Written by William Ferraiolo
Reviewed by Nancy Eichhorn
Can philosophers create change? Or do they merely entertain intellectual conversations as they ask abstract questions about the nature of human thought, the nature of the universe, and the connections between them, and then ponder the possibilities?
If you’re William Ferraiolo and you practice Stoicism, a philosophy of personal ethics, you are in fact learning “spiritual exercises” that lead to the development of “self-control and fortitude to overcome destructive emotions”.
Reading Ferraiolo’s newest publication, I can see how Stoicism, as a conscious practice, can provide effective scaffolding to support self-help, self-growth.
From what I understand, Stoics are not concerned with complicated theories about the world. Their purpose is not to debate lofty questions about human nature or thought. They choose action over reaction; they offer practical ways to become better and happier people who can deal with the problems that arise in life. Their writings, teachings, and spiritual exercises remind us that we can’t control what happens outside of ourselves (considered externals in this realm, more on this); we can only control what happens within ourselves and our responses to situations in our lives. They offer teachings to be “steadfast, strong and in control of yourself”.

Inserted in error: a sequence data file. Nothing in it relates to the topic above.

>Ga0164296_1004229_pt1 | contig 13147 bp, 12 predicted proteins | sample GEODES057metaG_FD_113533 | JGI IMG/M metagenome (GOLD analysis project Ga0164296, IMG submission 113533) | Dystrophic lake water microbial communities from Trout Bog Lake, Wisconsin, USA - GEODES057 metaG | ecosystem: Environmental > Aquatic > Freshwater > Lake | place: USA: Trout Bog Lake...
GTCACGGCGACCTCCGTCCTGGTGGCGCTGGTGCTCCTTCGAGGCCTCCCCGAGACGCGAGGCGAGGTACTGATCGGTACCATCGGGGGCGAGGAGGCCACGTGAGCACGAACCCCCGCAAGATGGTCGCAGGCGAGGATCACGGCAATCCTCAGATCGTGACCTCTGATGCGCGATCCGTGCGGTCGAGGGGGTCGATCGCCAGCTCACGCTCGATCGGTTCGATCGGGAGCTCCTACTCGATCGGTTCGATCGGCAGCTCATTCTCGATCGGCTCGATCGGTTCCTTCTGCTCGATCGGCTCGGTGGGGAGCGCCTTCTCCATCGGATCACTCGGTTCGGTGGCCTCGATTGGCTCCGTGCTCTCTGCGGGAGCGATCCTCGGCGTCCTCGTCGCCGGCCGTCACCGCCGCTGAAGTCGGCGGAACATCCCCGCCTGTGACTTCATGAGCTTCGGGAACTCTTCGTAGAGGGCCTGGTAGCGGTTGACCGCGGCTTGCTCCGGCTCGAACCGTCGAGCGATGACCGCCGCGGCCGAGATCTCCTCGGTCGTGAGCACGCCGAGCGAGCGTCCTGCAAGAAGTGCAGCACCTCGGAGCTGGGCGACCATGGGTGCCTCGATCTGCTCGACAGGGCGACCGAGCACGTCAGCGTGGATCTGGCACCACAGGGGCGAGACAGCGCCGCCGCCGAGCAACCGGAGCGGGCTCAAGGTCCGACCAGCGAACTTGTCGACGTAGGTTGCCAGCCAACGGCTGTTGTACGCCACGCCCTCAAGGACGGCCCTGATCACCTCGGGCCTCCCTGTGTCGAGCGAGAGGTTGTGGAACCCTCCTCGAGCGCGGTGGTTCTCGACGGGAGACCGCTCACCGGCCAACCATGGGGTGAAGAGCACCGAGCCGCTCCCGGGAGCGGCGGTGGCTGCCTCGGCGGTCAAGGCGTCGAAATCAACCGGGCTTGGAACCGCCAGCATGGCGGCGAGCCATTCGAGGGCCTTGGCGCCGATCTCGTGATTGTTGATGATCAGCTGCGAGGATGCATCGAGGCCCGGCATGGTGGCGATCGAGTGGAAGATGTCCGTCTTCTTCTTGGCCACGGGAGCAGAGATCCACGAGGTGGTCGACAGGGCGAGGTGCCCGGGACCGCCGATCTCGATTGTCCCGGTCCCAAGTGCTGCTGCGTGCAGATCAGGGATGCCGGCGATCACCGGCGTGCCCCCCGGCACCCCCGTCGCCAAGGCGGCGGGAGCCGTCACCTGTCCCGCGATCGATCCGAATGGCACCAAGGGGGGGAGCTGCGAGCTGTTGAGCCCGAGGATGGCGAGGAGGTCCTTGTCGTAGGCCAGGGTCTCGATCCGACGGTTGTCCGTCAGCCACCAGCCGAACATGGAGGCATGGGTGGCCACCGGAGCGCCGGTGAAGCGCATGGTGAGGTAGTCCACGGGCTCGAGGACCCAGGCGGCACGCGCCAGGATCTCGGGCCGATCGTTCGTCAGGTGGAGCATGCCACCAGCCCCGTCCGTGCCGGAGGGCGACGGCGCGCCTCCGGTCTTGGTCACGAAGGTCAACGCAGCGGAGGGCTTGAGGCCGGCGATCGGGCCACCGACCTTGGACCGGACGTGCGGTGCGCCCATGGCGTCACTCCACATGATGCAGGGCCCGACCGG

Considered a Hellenistic philosophy, Stoicism has a long history since Zeno founded it in 300 BC. Two significant teachers stand out in Ferraiolo’s writings: Epictetus, a former slave who was brutally terrorized and permanently disabled and later founded his own school; and Marcus Aurelius, a Roman emperor whose daily writings to remind himself about restraint, compassion and humility became known as his book of Meditations.